This post is about how to pass the BTLPT Texas certification exam.
You’ll get lots of great tips!
After two tries (3rd time was the charm!), much disappointment, and several pieces of humble pie, I passed that test!
I want to share with you what I did differently the third time around so that you’ll know how to pass the BTLPT exam, too! (and hopefully the first time!).
Some BTLPT Background
For those of you who don’t know, the Bilingual Target Language Proficiency Test, better known as the BTLPT, is one of the teacher certification tests required for individuals who’d like to teach bilingual education in the state of Texas.
Prospective bilingual teacher candidates in Texas who wish to teach in an elementary school setting must pass 4 exams (yes, four!) in order to be fully certified as a bilingual teacher.
Below are the required tests:
1. TExES Core Subjects EC-6 exam– required for ALL elementary teacher candidates; tests knowledge of the main content areas taught in elementary school such as math, science, social studies, literacy, art, etc.
2. TExES Bilingual Education Supplemental exam– just for those teacher candidates who want to be bilingual certified; tests knowledge of second language pedagogy. Take a look at the article How to Pass the Bilingual Supplemental for tips on doing well on this exam.
3. TExES Bilingual Target Language Proficiency Test for Spanish– This one is a doozy and just for bilingual teacher candidates. It demonstrates one’s knowledge of the Spanish language within the context of education. This post is about this exam. ☺️
4. TExES Pedagogy and Professional Responsibilities, or PPR, EC-12 exam– required for ALL teacher candidates K-12. It assesses knowledge of general teaching practices, educational ethics, and pedagogy.
You get five chances to pass each test, and each one costs about $115 + fees.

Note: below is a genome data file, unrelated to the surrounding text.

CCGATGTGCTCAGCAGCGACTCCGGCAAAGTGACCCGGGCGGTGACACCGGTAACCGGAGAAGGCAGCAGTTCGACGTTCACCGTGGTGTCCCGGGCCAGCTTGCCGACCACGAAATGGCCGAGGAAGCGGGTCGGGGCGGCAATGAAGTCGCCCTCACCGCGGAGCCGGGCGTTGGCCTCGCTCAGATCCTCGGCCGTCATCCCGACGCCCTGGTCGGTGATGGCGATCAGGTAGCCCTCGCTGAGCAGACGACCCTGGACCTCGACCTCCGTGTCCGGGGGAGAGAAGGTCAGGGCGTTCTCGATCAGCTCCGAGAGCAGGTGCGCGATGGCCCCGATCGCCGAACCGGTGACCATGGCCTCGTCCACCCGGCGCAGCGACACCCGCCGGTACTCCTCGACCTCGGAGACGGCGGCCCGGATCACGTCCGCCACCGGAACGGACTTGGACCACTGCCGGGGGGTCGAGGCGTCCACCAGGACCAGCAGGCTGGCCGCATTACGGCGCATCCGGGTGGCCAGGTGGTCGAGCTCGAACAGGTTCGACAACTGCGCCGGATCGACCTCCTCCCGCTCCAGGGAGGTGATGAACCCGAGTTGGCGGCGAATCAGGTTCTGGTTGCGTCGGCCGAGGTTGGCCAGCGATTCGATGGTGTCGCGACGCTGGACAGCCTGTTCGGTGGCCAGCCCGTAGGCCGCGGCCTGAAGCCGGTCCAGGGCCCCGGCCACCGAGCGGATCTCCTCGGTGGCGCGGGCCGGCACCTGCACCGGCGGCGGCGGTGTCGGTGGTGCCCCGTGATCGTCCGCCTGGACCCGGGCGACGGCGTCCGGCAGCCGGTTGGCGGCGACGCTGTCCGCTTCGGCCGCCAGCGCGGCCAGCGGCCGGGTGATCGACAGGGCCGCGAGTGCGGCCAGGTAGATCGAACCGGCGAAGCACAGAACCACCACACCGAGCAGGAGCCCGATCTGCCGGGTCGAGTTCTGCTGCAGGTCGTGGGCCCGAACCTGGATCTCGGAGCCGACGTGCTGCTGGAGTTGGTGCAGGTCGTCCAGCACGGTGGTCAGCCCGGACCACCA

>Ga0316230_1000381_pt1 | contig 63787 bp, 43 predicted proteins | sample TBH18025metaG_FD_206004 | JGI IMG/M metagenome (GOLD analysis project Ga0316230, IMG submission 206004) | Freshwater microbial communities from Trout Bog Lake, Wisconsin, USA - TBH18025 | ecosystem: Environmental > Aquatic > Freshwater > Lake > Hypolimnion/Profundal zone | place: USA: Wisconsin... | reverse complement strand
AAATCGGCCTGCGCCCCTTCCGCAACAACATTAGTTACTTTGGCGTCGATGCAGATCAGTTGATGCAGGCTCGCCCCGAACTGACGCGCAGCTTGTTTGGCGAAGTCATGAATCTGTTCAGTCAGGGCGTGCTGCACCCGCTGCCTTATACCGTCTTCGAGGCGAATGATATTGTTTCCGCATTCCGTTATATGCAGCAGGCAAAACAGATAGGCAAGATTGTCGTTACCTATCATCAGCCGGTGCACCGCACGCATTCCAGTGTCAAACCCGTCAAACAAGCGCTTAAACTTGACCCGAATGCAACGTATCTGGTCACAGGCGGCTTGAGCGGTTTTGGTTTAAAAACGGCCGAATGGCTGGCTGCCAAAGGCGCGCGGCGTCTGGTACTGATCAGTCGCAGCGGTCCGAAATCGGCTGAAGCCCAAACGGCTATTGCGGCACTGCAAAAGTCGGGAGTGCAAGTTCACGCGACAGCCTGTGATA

As a regular elementary classroom teacher, I had already passed (years ago!) the Core Subjects and PPR exams.
I took the bilingual supplemental exam (#2 above) some time ago and passed with no issues.
While teaching in international schools overseas, I had thought about getting my bilingual certification just in case I ever decided to move back to the U.S one day (I’m back now, so I guess that was a good idea!)
During my years teaching abroad, the Texas bilingual certification exam had changed quite a bit, and I kept reading about how much more difficult it had become.
All that reading made me a little anxious, but I thought I could conquer that exam sin problema!
And here’s why…
I studied Spanish formally for years (I even minored in Spanish in college), studied abroad in Mexico, lived abroad in Central and South America for nine years, married a native Spanish speaker who speaks with me in Spanish all the time, and breathed the Spanish language and culture throughout my entire life.
I should know how to pass the BTLPT test, right?
You’d think, but I got a dose of reality real fast!
Writing this blog post is a very humbling experience because my first and second testing outcomes didn’t happen the way I expected.
I walked into that testing center unprepared and with the wrong mindset.
The goal of this post is to help you NOT make the same mistakes that I did!
This post will arm you with the knowledge and resources you need to pass the BTLPT the first time! Soon enough, you’ll be celebrating!
How to Pass the BTLPT: Some General Tips
Before getting into what I did in order to pass the BTLPT, here’s some general advice you should know.
1. Be Honest with Yourself About Your Spanish Language Proficiency
Ask yourself, “Do I really have a good, in-depth command of the Spanish language?”
Speaking Spanish colloquially with family and friends throughout your life may not be enough.
Are you able to understand spoken Spanish in different regional dialects?
Can you orally communicate your thoughts and messages clearly within a variety of contexts?
Do you understand a wide range of academic texts in Spanish, including history and literature?
How’s your writing? In addition to communicating and organizing your message well, do you have good knowledge of grammatical rules, correct use of accents, appropriate register?
If you answered “no” to any of the above questions, decide if you want to put in the required time and energy to improve upon your linguistic weaknesses.
Deep down, I knew that I had not only the motivation to pass the exam but also the right skill-set.
I just needed to refocus my energies, realign my mindset, and sharpen some of my linguistic skills.
Always be realistic about your linguistic strengths and weaknesses. Only you know if you truly have what it takes to pass.
2. Learn the Format of the Test